Publishing a book in the 21st century is not only no longer a solitary endeavour where you write a book and find a publisher, it will never be so again. Publishers now expect many more of the authors they publish to bring an already created market before their first book is printed. If you are publishing your own work, it is an expectation you should have too, if you expect to sell any books. I discovered this first hand last year, while experimenting with my first international publishing project, Innerone.
One Step Forward, Two Steps Back – (Sep 23, 2014)
Authors usually think that once they’ve written a book and it is there, in long hand or their computer, that they are done. Then they think they’re done when they’ve had it edited. Then proofread. Then they finally publish, either as an indie author or through a publishing house. At each stage, when they think they are finished, they are wrong.
At the beginning, when the work is first crafted, it is a rare author who thinks, who is my market? Where are they? How will I get my book to them? Publishing houses like to get books that sell to large markets. Usually when I ask fiction authors who their market is, they say “Anyone who likes my genre!” I am as gentle as I can be when I contradict them, because that market does not exist. It does not exist because an unknown author is just that – unknown. Your market is your platform – people who know you. So while authors are writing their opus, they should be blogging, joining internet and local groups interested in their genre, following others and becoming followed in turn, building a reputation and creating their own market. This can go on for years. Then, as they write, they can tell their followers what they are doing, get opinions, and find ways to reach out and fulfill the needs of their market within their text. That’s more than a smart author, that’s an empathic author whose chances of prospering have sky-rocketed. It takes time and courage, but, what’s worth doing is worth doing well; and if some authors are shy, at least their keyboards will shield them for a while, so that they can build their confidence and their platforms simultaneously. Then, when they are ready to publish, they need to put the book out as a pre-release, drum up interest, let the libraries know about it and release with fanfare. You only have a short period when your book is new, as Judy Hertzl reminded me (see below for more on Judy). You have to maximise the impact and need to strategic about it, as Lee Woolf emphasised (see below for more on Lee). We are living in a world where a determined author can live in the middle of nowhere, yet have an international market. Make the most of it.
In the build up to the Innerone release, I thought a few months of publicity build up would be enough. But I was thinking local, not international, because local has been my market for almost all of my company’s life; I was thinking internet, not radio and TV. And I was lucky.
Let me explain. While I have been publishing books for fifteen years, very few of my authors have had books that required publicity. The few authors that did often lectured, and as experts in their subjects are interviewed in newspapers, magazines, on TV and radio anyway. My company, ada enup, does not do any marketing, although I give what good and steady advice I have to my authors.
When it came to my own book, I thought a few months of promotion would be fine for a fiction book. (Actually, it is a bit of a rush even for our little South Africa. Four or five months are better for press releases and interviews. International requires nine months, at the least, with someone on the other side pushing for you.) As you know, I’ve been working hard to do all sorts of internet-related promotion, such as Goodreads and Smashwords, blogging, a short story and coupon codes. I was so busy on the internet I quite forgot about actual papers, radio and TV. The day I realised I needed to do this too, I contacted a few people.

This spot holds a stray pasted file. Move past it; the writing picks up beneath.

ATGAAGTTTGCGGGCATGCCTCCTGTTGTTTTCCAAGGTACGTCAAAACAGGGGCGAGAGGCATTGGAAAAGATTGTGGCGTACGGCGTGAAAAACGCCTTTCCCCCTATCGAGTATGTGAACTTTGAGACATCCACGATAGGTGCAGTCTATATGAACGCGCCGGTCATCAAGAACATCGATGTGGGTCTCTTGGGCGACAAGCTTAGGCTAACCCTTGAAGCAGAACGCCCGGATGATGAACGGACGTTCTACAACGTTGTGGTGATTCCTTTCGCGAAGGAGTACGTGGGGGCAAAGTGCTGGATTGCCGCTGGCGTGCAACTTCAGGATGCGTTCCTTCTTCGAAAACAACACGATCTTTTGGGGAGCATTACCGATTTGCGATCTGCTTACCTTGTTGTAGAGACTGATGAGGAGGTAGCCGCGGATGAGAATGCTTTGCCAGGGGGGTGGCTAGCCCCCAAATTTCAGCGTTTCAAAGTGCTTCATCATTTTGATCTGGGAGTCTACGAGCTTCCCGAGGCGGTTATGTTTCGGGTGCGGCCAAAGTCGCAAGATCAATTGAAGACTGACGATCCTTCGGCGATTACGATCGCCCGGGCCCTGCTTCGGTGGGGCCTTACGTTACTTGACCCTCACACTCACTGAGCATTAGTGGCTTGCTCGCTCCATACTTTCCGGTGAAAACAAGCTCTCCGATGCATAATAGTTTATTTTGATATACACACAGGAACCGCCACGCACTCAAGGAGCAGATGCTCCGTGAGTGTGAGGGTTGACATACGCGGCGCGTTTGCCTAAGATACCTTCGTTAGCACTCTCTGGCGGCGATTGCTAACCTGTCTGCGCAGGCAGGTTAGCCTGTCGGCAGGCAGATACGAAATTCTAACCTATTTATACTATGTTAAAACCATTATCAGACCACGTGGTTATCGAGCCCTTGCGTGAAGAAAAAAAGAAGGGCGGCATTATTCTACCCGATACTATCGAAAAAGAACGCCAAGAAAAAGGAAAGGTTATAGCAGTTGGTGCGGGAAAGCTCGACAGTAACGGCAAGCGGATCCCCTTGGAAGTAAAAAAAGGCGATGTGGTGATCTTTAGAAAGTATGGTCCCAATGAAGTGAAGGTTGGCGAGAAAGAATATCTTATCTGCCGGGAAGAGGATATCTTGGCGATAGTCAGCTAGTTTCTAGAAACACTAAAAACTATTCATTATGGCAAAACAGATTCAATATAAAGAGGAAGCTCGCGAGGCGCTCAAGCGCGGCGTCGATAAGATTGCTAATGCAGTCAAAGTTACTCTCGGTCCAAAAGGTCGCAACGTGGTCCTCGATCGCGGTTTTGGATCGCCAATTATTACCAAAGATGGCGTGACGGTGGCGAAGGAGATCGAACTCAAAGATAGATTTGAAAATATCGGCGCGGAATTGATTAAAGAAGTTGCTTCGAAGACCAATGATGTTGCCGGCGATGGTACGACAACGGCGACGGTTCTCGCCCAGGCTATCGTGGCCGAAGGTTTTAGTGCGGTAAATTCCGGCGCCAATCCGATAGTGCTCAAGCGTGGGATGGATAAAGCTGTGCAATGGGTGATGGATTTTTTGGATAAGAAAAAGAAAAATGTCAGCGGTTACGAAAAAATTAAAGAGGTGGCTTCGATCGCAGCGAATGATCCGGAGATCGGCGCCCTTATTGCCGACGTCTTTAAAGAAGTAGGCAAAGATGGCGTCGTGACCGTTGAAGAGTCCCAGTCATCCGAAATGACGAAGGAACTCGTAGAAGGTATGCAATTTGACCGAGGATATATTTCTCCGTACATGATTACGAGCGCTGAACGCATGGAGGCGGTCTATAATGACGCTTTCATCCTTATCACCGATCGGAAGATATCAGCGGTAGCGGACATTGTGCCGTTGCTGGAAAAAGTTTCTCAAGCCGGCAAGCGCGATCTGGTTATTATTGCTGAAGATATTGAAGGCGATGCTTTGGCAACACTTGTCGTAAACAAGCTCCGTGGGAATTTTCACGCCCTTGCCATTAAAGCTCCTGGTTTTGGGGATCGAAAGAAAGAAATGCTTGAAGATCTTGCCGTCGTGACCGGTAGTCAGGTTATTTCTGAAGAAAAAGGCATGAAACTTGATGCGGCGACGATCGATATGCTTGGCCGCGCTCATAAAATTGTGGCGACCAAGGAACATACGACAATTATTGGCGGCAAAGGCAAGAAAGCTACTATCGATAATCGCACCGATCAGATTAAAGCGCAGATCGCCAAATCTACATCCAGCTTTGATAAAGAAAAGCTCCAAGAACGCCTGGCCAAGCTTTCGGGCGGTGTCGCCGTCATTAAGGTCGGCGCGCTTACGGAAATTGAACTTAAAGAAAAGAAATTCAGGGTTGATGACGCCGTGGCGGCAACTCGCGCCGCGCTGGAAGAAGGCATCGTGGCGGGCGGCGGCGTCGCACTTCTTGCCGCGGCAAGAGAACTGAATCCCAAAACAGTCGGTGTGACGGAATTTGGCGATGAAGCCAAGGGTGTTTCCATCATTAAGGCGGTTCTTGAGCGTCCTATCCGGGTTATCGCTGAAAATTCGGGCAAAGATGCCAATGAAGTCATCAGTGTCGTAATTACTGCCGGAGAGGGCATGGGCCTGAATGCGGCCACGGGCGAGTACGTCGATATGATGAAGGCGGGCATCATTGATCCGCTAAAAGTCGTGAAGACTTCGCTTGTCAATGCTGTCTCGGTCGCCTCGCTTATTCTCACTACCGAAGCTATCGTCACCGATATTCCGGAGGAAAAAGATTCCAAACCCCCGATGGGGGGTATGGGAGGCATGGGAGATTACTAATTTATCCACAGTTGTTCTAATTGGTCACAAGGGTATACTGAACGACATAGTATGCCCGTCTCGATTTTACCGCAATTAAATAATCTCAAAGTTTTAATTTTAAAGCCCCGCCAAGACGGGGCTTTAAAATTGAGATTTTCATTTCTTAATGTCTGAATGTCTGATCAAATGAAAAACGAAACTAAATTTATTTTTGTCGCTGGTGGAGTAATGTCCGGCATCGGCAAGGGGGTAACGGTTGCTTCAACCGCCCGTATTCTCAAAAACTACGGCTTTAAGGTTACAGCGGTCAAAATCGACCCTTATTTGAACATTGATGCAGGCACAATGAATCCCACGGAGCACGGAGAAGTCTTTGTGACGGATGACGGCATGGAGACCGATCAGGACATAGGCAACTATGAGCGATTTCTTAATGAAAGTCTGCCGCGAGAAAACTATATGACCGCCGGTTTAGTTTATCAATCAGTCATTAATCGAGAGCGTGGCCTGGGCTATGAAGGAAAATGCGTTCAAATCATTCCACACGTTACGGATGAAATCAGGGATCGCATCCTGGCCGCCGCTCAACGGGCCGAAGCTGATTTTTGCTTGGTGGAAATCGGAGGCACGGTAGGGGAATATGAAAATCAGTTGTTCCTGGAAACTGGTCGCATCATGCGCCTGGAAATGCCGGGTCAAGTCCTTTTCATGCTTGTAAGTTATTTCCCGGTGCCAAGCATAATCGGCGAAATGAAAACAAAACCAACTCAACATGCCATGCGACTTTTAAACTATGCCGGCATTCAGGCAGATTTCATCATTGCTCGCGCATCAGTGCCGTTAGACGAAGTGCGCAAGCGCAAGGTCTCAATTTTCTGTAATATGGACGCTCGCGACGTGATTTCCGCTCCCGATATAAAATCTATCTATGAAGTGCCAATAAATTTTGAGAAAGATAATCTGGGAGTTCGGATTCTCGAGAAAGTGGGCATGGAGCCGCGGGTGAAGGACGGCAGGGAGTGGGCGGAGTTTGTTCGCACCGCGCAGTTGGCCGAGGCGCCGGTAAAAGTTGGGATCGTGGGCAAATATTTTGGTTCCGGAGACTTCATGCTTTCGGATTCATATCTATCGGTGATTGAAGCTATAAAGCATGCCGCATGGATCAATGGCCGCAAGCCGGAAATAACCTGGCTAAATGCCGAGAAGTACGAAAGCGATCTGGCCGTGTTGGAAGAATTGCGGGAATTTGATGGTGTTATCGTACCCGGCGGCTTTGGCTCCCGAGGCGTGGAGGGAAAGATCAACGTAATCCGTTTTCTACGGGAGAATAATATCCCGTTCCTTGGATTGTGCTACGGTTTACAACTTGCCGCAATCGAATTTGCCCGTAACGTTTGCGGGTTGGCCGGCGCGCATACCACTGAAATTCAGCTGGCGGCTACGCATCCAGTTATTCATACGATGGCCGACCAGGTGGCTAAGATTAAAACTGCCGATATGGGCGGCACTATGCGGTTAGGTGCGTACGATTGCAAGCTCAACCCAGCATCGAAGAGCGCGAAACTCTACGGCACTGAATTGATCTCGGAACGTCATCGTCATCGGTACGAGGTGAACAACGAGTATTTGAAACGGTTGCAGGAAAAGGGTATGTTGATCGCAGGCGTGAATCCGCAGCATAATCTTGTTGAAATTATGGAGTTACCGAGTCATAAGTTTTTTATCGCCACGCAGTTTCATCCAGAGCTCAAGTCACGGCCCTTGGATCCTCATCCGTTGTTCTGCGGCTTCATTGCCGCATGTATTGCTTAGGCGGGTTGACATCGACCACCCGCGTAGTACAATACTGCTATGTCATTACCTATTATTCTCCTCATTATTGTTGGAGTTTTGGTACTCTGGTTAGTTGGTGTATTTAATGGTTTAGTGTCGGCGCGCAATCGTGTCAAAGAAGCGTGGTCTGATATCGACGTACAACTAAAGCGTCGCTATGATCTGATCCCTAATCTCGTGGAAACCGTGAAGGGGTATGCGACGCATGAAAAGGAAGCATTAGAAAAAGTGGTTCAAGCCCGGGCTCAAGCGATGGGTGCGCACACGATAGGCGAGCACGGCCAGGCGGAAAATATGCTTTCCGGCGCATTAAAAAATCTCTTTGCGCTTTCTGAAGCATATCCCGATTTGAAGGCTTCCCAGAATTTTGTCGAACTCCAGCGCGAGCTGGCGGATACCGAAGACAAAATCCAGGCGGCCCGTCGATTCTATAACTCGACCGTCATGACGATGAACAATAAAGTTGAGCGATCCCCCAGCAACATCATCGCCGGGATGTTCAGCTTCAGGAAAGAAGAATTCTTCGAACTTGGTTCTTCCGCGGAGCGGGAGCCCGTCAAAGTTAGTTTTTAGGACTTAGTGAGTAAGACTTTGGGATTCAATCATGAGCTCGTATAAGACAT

As I said, I was lucky (in the way that you make your own luck). I met with Lee Woolf (no relation), a South African producer, who I met at Chai FM while promoting one of my albums in 2010. Over coffee, I explained that I knew some basics but needed an expert to guide me, someone who knew the industry and who liked my work. She said, it’s more than who you know and who they know – it’s who they are. I thought this was quite profound, and told her I would quote her, which I have just done. Lee does seem to like my work, something that is very important to me, so hopefully we can get things together for a November launch in SA. I then contacted a platform creator in Santa Fe, Judy Herzl, who I’d ‘met’ in a Linkedin publisher group. I really liked what she had to say and how she said it, so I asked her for a Skype meeting. Fortunately, she was happy to meet with me and confirmed what I already knew – you have to build a platform and in the US it takes longer. I have not been building a platform for long enough.
So it seems as if I need to have two different release dates, one for South Africa – hopefully mid-November, in print, where I sell enough books and generate enough good reviews for it to be marketed well in the States – and one in the US, later, after building a solid platform.
At this moment I am not sure about many things; the cost of the publicity, the actual strategies, which still have to be formulated, and so on. But I’ll keep blogging about the process and hopefully you who are reading this can learn from my missteps.
I said I was lucky and this is why: it is both the knowledgeable people I have met and that I still have time to change direction. So I will push the release date of Innerone back. I will publish another short story, a satire called The Mysterious Jagg, on the second of October instead. And I hope that readers who have been waiting patiently for Innerone will forgive me.